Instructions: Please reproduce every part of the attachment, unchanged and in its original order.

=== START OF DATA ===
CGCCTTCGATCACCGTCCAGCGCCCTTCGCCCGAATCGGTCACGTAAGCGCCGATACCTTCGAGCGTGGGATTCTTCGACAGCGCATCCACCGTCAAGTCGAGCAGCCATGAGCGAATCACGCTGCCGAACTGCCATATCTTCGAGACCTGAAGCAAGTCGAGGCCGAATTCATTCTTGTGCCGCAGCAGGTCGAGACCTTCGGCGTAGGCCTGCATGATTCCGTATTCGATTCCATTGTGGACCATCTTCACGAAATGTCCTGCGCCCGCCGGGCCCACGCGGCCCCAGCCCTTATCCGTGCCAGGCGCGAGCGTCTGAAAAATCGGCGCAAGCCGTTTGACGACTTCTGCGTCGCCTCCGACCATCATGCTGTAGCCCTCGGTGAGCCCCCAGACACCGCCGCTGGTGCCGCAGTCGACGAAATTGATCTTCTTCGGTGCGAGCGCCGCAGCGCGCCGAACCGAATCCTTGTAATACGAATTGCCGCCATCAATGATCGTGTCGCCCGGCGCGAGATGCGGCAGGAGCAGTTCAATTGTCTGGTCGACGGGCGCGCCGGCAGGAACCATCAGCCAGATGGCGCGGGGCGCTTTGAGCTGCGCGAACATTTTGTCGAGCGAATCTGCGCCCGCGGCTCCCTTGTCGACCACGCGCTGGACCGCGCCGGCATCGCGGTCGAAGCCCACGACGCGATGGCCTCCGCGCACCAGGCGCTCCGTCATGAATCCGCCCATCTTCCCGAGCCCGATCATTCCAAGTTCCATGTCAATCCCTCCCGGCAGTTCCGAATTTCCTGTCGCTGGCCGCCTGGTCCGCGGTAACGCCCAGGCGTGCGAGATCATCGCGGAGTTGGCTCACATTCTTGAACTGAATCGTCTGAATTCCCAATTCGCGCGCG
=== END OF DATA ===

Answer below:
CGCCTTCGATCACCGTCCAGCGCCCTTCGCCCGAATCGGTCACGTAAGCGCCGATACCTTCGAGCGTGGGATTCTTCGACAGCGCATCCACCGTCAAGTCGAGCAGCCATGAGCGAATCACGCTGCCGAACTGCCATATCTTCGAGACCTGAAGCAAGTCGAGGCCGAATTCATTCTTGTGCCGCAGCAGGTCGAGACCTTCGGCGTAGGCCTGCATGATTCCGTATTCGATTCCATTGTGGACCATCTTCACGAAATGTCCTGCGCCCGCCGGGCCCACGCGGCCCCAGCCCTTATCCGTGCCAGGCGCGAGCGTCTGAAAAATCGGCGCAAGCCGTTTGACGACTTCTGCGTCGCCTCCGACCATCATGCTGTAGCCCTCGGTGAGCCCCCAGACACCGCCGCTGGTGCCGCAGTCGACGAAATTGATCTTCTTCGGTGCGAGCGCCGCAGCGCGCCGAACCGAATCCTTGTAATACGAATTGCCGCCATCAATGATCGTGTCGCCCGGCGCGAGATGCGGCAGGAGCAGTTCAATTGTCTGGTCGACGGGCGCGCCGGCAGGAACCATCAGCCAGATGGCGCGGGGCGCTTTGAGCTGCGCGAACATTTTGTCGAGCGAATCTGCGCCCGCGGCTCCCTTGTCGACCACGCGCTGGACCGCGCCGGCATCGCGGTCGAAGCCCACGACGCGATGGCCTCCGCGCACCAGGCGCTCCGTCATGAATCCGCCCATCTTCCCGAGCCCGATCATTCCAAGTTCCATGTCAATCCCTCCCGGCAGTTCCGAATTTCCTGTCGCTGGCCGCCTGGTCCGCGGTAACGCCCAGGCGTGCGAGATCATCGCGGAGTTGGCTCACATTCTTGAACTGAATCGTCTGAATTCCCAATTCGCGCGCG